The contributions of Greek Civilization in the field of knowledge and philosophy were undeniable. Throughout the Hellenistic Period, the influence of Greek started to merged and accommodate with the culture outside Greek especially Asia. All civilizations that emerged after Greek, even Muslims world, benefited a lot from Greek’s legacy. A growing confidence in rational and conscious enquiry can be considered as the key of its achievement.


Ackermann,  Marsha E.... et. al. (ed) (2008),      Encyclopaedia of World History, New York: Fact On File Inc.

Allan,   Tony. (ed.) (2007),      World History; An Illustrated Timeline, London: Brown Reference Group

Daud,   Wan Mohd Nor Wan (1998),       The Educational Philosophy and Practice of Syed Muhammad Naquib al-Attas; An Exposition of The Original Concept of Islamization, KL: ISTAC.

Davis,   Adam Hart- (ed.) (1997),    History, London: Dorling Kindrsley Ltd.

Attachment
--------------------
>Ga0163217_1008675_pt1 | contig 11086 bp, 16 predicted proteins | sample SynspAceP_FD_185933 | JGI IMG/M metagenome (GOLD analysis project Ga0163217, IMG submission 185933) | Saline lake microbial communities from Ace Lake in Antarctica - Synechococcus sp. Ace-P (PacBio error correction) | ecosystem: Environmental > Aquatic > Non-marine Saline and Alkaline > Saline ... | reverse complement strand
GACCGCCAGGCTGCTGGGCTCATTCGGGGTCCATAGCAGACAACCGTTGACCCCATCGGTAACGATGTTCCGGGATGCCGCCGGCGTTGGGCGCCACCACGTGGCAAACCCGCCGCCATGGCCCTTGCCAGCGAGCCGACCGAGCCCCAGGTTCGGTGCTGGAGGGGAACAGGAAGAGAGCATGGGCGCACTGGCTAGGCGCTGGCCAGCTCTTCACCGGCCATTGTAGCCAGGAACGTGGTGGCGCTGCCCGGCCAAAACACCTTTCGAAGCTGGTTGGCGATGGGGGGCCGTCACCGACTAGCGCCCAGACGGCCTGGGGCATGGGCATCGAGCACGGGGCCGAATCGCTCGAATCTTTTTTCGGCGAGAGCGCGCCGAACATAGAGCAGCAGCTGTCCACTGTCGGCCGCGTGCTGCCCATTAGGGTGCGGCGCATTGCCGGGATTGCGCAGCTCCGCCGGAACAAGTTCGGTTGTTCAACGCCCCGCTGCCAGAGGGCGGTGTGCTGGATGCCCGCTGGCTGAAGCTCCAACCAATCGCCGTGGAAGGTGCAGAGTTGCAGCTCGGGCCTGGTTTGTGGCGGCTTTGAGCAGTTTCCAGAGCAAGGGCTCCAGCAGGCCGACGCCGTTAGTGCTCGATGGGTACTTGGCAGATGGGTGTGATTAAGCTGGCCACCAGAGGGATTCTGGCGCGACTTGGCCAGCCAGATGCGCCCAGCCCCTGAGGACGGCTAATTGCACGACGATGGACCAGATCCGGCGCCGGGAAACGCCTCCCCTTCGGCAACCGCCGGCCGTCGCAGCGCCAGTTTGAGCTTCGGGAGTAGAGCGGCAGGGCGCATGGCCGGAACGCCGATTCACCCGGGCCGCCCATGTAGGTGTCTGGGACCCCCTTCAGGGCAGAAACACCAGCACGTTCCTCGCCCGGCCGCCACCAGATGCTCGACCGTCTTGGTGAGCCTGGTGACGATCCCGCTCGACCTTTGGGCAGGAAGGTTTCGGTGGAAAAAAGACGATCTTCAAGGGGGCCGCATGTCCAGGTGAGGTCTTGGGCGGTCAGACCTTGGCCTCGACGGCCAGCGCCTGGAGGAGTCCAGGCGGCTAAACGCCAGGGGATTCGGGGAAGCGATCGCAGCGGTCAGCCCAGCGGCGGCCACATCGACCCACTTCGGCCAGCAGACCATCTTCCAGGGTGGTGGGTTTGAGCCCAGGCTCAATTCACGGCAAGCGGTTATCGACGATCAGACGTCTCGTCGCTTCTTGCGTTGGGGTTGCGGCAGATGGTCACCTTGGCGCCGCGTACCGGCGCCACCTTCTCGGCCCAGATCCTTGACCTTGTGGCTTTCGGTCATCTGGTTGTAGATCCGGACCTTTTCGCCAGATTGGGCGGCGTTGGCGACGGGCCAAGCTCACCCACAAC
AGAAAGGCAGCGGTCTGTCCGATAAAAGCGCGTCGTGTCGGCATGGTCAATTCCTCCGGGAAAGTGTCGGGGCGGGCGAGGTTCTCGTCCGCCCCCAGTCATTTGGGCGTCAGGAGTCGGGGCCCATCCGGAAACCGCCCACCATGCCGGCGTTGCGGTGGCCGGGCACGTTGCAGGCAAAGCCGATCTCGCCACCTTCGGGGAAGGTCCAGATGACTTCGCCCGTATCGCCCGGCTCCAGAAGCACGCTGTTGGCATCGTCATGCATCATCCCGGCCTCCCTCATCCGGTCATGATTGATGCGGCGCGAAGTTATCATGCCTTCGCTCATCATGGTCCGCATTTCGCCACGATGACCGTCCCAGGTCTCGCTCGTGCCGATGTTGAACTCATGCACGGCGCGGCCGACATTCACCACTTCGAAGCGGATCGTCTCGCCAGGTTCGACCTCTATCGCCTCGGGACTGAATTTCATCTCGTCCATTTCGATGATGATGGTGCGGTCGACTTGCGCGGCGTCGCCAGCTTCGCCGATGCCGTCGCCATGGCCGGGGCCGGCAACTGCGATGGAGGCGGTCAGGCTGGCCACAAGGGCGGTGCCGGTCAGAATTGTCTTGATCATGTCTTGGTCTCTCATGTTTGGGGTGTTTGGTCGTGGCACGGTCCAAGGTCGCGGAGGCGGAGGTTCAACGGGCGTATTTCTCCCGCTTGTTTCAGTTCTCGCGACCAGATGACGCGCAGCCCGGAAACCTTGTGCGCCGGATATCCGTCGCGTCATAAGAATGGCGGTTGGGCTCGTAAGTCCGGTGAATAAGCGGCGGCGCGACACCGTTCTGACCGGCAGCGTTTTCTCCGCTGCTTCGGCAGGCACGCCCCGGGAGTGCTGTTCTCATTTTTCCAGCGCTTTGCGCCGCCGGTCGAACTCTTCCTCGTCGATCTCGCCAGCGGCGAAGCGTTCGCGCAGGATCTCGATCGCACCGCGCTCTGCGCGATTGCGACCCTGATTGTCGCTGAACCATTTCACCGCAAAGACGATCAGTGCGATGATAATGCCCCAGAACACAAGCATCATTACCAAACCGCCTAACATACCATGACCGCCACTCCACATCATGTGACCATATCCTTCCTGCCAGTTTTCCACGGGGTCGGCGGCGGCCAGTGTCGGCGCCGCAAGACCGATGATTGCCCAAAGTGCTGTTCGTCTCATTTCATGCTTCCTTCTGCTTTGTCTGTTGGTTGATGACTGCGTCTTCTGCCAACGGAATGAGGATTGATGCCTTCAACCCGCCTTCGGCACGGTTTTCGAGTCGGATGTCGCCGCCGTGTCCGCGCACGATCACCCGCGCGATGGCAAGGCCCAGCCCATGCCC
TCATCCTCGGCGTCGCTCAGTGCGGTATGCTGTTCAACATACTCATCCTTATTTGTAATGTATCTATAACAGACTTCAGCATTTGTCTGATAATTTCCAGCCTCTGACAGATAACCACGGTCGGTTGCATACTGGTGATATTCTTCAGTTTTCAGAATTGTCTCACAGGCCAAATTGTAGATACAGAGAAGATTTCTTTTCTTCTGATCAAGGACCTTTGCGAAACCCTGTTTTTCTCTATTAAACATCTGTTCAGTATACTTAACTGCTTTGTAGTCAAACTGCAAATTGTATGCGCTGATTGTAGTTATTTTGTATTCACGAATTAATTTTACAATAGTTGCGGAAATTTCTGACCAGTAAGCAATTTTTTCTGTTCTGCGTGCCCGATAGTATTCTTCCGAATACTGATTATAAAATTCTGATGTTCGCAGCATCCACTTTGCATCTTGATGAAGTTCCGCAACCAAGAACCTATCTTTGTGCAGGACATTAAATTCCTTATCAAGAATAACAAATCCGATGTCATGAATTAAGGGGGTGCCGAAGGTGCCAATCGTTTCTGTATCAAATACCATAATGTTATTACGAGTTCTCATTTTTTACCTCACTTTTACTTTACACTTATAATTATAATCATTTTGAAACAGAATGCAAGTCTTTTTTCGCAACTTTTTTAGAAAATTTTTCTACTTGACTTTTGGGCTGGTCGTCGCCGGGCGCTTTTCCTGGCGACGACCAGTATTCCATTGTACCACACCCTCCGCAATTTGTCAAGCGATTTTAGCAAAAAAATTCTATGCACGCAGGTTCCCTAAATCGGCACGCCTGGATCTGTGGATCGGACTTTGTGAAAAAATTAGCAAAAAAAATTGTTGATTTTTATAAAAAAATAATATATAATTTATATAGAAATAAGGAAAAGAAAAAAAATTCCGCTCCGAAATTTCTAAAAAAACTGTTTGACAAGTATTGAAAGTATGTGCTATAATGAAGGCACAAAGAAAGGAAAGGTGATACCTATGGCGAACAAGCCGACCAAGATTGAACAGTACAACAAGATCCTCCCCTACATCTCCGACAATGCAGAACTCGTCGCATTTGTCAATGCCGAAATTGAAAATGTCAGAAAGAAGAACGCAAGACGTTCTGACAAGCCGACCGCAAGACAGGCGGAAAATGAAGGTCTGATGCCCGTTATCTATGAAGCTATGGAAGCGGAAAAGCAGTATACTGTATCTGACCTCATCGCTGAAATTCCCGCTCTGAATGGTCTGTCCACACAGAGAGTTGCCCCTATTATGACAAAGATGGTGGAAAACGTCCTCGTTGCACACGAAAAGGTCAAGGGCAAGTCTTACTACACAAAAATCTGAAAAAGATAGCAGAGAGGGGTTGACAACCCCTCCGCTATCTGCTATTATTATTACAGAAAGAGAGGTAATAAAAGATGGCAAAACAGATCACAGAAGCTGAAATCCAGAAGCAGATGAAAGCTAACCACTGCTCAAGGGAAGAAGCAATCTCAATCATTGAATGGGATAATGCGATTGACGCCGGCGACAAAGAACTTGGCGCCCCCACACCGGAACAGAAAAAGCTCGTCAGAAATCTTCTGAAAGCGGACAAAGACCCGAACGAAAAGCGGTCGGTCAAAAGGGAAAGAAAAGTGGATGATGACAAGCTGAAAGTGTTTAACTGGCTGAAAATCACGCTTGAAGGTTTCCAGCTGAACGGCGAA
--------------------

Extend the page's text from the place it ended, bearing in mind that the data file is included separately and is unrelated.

Al-Ghazali,    Abu Hamid Muhammad trans. by Ahmad Fahmi Zamzam (2010),      Ayyuhal Walad, Kedah: Khazanah Banjariah.

Guthrie,   W.K.C. (1991),     The Sophists, Great Britain: Cambridge University Press.

Luce,   J. V. (1992),     Introduction to Greek Philosophy, London: Thames and Hudson.

Magee,  Bryan. (2001),      The Story of Philosophy, London: Dorling Kindersley Ltd.

O’Brien,   Patrick K. (ed.) (2000),      Encyclopaedia of World History, New York: George Phillip Ltd.

Roberts,    J.M (1987),     The Hutchinson History of The World, London: Century Hutchinson Ltd

Sowerby,   Robin (1995),      The Greeks; An Introduction to Their Culture, New York: Routledge.

Teichmann,   Jenny Katherine C. Evans (1999),     Philosophy: A Beginner's Guide, Oxford: Blackwell Publishing.

[1] Bill Kte’pi “Hellenization” Marsha E. Ackermann ... et. al. (ed) (2008), Encyclopaedia of World History, New York: Fact On File Inc., pp 192-193.
[2] J.M Roberts (1987), The Hutchinson History of The World, London: Century Hutchinson Ltd, p. 203.
[3] Ibid. p. 247
[4] Grant Uden (ed.) (1989), “Hellenism”, Longman Illustrated Encyclopaedia of World History, London: Ivy Leaf, pp. 406-407.
[5] John Middleton (ed.) (2005), World Monarchies and Dynasties Vol. 1, New York: M.E. Sharpe, pp. 28-29.
[6] Patrick K. O’Brien (ed.) (2000), Encyclopaedia of World History, New York: Geoge Phillip Ltd., p. 9.
[7] Tony Allan (ed.) (2007), World History; An Illustrated Timeline, London: Brown Reference Group, p. 57.
[8] John Middleton (ed.) (2005), pp. 30-31.

*Dedicated to Al-Marhum Prof. Dr. Ghassan Taha Yassin. May Allah bless his soul, Amin.